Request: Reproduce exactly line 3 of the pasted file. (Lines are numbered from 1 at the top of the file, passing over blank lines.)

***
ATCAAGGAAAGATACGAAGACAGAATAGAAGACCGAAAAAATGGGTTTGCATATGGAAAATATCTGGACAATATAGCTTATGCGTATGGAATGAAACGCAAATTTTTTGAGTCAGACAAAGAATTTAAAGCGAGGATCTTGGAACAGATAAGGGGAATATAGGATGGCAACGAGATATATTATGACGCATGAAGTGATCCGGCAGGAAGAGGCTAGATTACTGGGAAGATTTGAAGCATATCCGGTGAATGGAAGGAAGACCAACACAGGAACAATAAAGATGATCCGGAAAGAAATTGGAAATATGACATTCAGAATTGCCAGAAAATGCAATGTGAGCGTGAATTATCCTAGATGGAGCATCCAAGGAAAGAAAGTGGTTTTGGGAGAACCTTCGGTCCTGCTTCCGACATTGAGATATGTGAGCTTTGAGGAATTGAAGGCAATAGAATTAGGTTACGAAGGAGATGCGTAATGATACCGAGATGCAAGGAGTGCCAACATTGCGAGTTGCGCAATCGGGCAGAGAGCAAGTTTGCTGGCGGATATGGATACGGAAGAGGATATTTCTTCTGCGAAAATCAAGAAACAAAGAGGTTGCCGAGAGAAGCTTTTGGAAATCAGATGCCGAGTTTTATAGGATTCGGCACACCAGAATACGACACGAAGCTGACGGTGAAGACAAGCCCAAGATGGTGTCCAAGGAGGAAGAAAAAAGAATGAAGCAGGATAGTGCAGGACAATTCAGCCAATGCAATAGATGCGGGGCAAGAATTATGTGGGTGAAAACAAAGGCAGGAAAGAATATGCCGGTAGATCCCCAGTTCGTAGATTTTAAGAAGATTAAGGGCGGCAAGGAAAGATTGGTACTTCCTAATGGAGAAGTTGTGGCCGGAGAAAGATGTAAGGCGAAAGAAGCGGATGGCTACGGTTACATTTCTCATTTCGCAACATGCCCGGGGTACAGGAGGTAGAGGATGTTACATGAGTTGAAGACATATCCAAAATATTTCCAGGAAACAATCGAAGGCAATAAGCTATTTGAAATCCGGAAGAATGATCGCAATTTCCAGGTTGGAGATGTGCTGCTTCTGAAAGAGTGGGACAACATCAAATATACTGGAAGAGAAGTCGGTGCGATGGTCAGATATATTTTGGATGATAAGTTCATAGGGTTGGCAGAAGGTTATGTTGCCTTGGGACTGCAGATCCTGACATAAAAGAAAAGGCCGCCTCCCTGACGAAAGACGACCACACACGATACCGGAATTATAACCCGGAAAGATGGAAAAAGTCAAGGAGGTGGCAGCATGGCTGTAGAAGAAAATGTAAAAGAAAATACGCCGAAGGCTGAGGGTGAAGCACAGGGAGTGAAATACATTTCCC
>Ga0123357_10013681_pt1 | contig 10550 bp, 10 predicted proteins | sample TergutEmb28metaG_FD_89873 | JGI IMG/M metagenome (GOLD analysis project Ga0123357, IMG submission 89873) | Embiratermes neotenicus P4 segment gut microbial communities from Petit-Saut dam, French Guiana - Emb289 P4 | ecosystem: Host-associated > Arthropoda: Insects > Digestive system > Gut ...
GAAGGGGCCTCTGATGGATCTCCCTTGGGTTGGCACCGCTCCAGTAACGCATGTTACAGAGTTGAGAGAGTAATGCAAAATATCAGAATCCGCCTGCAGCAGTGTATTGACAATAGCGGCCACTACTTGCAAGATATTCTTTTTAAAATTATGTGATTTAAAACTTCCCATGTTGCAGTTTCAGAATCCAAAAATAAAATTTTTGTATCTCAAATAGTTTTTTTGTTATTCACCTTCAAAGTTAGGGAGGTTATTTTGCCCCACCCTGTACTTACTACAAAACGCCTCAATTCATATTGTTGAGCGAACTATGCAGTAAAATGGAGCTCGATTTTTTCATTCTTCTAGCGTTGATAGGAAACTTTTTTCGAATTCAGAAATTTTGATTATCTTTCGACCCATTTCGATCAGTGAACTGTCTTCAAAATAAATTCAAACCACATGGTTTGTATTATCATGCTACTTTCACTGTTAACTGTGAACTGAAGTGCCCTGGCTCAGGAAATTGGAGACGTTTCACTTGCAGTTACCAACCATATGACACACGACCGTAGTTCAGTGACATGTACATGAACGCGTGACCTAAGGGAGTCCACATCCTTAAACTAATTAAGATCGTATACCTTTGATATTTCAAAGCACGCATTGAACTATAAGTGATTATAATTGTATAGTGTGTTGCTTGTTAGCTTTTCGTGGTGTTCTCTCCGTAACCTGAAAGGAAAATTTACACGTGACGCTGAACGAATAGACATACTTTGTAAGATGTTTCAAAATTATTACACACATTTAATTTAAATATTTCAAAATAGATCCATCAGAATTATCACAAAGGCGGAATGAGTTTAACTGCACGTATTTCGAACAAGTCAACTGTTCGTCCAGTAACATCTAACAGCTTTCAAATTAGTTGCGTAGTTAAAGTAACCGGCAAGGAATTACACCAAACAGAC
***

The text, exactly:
GAAGGGGCCTCTGATGGATCTCCCTTGGGTTGGCACCGCTCCAGTAACGCATGTTACAGAGTTGAGAGAGTAATGCAAAATATCAGAATCCGCCTGCAGCAGTGTATTGACAATAGCGGCCACTACTTGCAAGATATTCTTTTTAAAATTATGTGATTTAAAACTTCCCATGTTGCAGTTTCAGAATCCAAAAATAAAATTTTTGTATCTCAAATAGTTTTTTTGTTATTCACCTTCAAAGTTAGGGAGGTTATTTTGCCCCACCCTGTACTTACTACAAAACGCCTCAATTCATATTGTTGAGCGAACTATGCAGTAAAATGGAGCTCGATTTTTTCATTCTTCTAGCGTTGATAGGAAACTTTTTTCGAATTCAGAAATTTTGATTATCTTTCGACCCATTTCGATCAGTGAACTGTCTTCAAAATAAATTCAAACCACATGGTTTGTATTATCATGCTACTTTCACTGTTAACTGTGAACTGAAGTGCCCTGGCTCAGGAAATTGGAGACGTTTCACTTGCAGTTACCAACCATATGACACACGACCGTAGTTCAGTGACATGTACATGAACGCGTGACCTAAGGGAGTCCACATCCTTAAACTAATTAAGATCGTATACCTTTGATATTTCAAAGCACGCATTGAACTATAAGTGATTATAATTGTATAGTGTGTTGCTTGTTAGCTTTTCGTGGTGTTCTCTCCGTAACCTGAAAGGAAAATTTACACGTGACGCTGAACGAATAGACATACTTTGTAAGATGTTTCAAAATTATTACACACATTTAATTTAAATATTTCAAAATAGATCCATCAGAATTATCACAAAGGCGGAATGAGTTTAACTGCACGTATTTCGAACAAGTCAACTGTTCGTCCAGTAACATCTAACAGCTTTCAAATTAGTTGCGTAGTTAAAGTAACCGGCAAGGAATTACACCAAACAGAC